How Much Does My Car Insurance Go Up If I Get A Traffic Ticket?

Car Accident insurance going up

The first thing I did when I got home after receiving a speeding ticket was call my car insurance company to find out how much my car insurance premiums would go up. Interestingly, they couldn't give me a straight answer.

If I get convicted and don't go to traffic school, I will receive one point on my driving record for the 10 mph over the speed limit violation.

When I asked my USAA car insurance agent for specifics, she kept on ducking the answer. For all of you who have received a traffic ticket or will get one, this post should help give you a good idea of what's at stake when it comes to car insurance premiums going up.

Traffic Tickets Don't Hit Your Record Immediately

Let's say you got a traffic ticket this morning. Your car insurance company isn't notified today. The insurance company might not even be notified for six months. This means your car insurance will stay the same for quite a while after the violation.

Your auto insurance company is notified after the ticket is processed and resolved. If you fight your ticket, you'll have to set up a court date.

There might be some delays or extensions in the court date for whatever reason. Even after the verdict is done, it takes time for the court to process the violation. Thank goodness for government inefficiency in this case!

Besides the time it takes for your car insurance company to get notified for your violation, insurance companies generally renew every 6 months.

Let's say your renewal date is June 30th and you get a ticket on July 1st. Even if your July 1st ticket is resolved in one month on August 1st, your new auto insurance premium rate won't kick in until January 1st next year.

So theoretically, if you are trying to save money you can attempt to keep delaying your hearing date to the maximum extent of the law.

How To Keep Your Car Insurance Low If You Get A Ticket

It takes about three weeks after getting pulled over to get a traffic ticket by mail in California where I live. If you're also a resident and haven’t attended traffic school in CA in the past 18 months, and your ticket says you are eligible to attend traffic school, you can go – either online or in person.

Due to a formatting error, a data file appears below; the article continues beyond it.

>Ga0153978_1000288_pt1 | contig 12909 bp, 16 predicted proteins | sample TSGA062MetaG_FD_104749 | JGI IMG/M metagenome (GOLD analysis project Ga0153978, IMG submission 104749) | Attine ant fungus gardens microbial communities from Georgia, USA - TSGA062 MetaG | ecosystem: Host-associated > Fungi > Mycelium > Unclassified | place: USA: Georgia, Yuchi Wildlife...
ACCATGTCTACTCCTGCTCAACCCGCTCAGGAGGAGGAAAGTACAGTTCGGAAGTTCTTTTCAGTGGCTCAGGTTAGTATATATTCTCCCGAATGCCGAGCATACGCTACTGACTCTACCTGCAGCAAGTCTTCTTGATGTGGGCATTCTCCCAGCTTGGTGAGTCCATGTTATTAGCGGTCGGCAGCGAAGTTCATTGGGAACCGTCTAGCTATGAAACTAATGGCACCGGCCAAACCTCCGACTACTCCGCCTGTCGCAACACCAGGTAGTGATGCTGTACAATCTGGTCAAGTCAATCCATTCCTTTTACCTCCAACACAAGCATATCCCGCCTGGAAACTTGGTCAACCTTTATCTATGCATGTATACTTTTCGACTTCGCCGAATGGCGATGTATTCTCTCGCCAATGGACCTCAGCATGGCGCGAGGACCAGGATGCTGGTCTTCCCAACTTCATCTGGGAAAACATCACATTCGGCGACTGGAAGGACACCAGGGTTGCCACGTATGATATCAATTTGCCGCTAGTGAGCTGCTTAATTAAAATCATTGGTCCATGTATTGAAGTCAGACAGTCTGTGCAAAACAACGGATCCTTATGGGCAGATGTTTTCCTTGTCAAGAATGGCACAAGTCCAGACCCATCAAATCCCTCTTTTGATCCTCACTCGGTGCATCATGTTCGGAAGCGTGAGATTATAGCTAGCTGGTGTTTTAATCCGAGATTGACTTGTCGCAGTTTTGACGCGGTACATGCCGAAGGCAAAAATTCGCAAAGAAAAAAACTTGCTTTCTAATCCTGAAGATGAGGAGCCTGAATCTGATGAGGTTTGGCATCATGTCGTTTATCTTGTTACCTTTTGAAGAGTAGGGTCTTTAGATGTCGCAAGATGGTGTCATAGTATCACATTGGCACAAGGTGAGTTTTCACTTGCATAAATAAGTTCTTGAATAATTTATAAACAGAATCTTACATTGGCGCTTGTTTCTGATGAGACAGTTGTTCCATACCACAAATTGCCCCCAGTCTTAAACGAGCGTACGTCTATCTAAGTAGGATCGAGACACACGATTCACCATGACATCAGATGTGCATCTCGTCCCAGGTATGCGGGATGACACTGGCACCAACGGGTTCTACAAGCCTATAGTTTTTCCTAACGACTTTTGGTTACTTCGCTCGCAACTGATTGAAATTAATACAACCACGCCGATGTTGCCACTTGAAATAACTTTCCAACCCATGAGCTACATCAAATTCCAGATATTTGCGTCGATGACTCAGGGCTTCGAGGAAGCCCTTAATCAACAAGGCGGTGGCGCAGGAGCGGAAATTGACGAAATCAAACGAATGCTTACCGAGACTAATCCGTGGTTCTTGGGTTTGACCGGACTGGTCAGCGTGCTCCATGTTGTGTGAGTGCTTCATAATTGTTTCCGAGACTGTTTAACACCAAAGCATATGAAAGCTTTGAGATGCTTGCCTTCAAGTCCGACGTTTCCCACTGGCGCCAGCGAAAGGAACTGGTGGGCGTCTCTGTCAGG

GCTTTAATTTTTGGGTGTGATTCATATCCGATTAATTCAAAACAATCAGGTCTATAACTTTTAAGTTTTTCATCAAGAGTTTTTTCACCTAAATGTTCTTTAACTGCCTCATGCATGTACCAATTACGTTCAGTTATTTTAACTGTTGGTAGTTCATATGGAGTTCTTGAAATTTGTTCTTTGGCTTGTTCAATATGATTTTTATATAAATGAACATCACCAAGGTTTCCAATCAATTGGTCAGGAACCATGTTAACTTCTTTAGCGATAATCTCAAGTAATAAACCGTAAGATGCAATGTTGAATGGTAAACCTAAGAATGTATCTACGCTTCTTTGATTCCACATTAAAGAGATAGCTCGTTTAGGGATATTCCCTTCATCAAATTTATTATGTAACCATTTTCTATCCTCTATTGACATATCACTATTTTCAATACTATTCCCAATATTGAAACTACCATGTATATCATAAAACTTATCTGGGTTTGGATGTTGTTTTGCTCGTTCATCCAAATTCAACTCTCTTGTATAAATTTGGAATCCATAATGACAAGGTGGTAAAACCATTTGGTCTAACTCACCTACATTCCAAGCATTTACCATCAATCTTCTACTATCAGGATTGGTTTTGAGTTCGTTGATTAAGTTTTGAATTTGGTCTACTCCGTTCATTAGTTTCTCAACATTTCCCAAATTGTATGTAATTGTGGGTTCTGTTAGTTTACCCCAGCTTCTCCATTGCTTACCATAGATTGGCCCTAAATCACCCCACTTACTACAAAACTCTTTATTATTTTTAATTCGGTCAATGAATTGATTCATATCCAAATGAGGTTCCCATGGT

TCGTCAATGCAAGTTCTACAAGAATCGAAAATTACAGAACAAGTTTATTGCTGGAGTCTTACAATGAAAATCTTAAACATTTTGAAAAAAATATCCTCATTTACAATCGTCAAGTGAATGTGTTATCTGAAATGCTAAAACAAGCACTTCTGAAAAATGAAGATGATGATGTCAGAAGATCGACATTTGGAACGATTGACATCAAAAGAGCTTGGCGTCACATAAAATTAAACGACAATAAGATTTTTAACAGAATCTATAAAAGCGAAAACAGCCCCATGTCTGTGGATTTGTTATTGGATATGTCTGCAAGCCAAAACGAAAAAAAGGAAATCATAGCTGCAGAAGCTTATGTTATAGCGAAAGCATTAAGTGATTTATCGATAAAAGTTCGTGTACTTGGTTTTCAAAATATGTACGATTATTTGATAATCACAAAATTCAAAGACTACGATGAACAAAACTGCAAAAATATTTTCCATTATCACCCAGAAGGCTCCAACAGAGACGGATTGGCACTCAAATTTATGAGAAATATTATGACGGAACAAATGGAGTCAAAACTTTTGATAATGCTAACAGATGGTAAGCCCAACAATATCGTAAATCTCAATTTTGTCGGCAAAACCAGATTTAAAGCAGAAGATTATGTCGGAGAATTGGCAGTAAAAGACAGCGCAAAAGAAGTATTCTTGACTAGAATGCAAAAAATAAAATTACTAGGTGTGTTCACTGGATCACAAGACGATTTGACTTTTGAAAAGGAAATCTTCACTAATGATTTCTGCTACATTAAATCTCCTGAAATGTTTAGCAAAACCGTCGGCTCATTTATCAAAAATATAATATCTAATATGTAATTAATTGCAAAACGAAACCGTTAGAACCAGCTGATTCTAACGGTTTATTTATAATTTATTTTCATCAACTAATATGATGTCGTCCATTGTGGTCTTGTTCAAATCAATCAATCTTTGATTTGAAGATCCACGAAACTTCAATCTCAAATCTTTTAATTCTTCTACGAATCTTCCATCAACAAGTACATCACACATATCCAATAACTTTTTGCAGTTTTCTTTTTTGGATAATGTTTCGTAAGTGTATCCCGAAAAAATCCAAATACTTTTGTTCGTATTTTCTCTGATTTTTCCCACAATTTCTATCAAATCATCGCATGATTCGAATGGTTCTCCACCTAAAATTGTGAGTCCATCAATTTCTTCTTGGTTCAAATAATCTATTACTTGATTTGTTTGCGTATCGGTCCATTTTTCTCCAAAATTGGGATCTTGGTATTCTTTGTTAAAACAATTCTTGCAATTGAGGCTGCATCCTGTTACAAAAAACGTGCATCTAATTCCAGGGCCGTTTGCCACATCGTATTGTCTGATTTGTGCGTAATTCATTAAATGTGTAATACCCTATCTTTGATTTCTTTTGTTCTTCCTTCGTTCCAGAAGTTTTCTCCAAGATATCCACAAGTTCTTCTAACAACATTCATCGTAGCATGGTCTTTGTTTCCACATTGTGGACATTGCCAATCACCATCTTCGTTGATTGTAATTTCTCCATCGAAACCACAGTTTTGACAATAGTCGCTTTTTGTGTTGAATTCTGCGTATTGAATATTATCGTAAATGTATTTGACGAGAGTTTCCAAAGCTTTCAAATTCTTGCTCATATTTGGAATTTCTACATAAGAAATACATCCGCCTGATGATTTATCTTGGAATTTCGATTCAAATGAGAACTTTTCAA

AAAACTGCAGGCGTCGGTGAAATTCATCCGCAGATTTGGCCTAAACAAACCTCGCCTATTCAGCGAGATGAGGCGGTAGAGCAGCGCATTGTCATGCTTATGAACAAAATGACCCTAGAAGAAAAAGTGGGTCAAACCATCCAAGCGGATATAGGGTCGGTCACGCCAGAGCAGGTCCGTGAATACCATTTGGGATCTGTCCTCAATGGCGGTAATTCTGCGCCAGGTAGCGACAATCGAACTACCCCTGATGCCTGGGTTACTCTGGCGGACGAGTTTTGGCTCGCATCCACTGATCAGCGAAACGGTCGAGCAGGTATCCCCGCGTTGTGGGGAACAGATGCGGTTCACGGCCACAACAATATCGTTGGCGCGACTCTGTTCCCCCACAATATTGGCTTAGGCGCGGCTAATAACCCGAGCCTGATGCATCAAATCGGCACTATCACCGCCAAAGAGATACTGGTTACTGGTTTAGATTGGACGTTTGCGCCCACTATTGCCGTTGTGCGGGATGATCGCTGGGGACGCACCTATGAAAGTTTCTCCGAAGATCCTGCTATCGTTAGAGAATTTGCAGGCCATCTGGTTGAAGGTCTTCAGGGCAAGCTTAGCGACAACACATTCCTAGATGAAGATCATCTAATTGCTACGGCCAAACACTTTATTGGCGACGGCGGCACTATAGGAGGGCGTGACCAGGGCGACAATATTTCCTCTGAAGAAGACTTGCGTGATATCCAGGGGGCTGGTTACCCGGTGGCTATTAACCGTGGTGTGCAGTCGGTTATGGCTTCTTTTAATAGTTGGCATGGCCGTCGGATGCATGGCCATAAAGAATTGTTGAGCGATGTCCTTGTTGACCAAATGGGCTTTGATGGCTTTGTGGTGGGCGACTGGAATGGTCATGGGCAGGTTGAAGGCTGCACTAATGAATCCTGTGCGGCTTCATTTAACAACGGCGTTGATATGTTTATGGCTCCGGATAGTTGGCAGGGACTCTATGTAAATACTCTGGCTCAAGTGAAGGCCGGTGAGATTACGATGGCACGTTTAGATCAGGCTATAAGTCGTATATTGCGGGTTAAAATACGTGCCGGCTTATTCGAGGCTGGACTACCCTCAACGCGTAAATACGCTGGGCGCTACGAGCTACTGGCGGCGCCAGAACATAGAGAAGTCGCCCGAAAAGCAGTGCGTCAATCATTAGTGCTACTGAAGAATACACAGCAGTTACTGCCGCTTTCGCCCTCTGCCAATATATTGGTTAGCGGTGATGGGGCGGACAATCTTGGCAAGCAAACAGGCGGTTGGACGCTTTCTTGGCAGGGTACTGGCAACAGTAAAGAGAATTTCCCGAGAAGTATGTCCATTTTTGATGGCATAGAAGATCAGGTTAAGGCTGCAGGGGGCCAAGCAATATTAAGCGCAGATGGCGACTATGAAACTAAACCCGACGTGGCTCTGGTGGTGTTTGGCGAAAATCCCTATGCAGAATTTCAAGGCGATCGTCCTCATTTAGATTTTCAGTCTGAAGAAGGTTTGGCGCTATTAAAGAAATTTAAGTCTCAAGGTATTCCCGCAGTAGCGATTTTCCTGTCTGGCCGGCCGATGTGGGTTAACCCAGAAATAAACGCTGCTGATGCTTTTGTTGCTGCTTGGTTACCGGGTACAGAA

Online is generally much faster (4 hours) vs. in person (8 hours) because you can read faster than the instructor can speak. In addition, you don't have to commute to a destination or risk getting sick. Or worse, get another traffic ticket while driving to traffic school!

If you don’t get a notice within three weeks of the ticket, the law says that it’s your responsibility to call the traffic court that issued the citation and ask for one.

You’ll still have to go to the court and pay a fee and maybe a fine before attending traffic school. Plus you've got to also make sure you go to a DMV-approved traffic school. Going online is definitely the more efficient way to go.

Related: How Much Car Insurance Do You Really Need?

Traffic School Solution For 1 Point Tickets

Traffic school is generally an option for people with a minor violation, i.e. less than 2 points. An example of a two point violation is going 20 mph over the speed limit, or getting a DUI.

Let's say you already went to traffic school within the past 18 months and get another minor violation ticket. You can still go to court and put in a special request to go to traffic school.

The whole point is to keep your car insurance rates as low as possible and prevent a suspension of your drivers license. Each state has a different traffic school system, so check accordingly.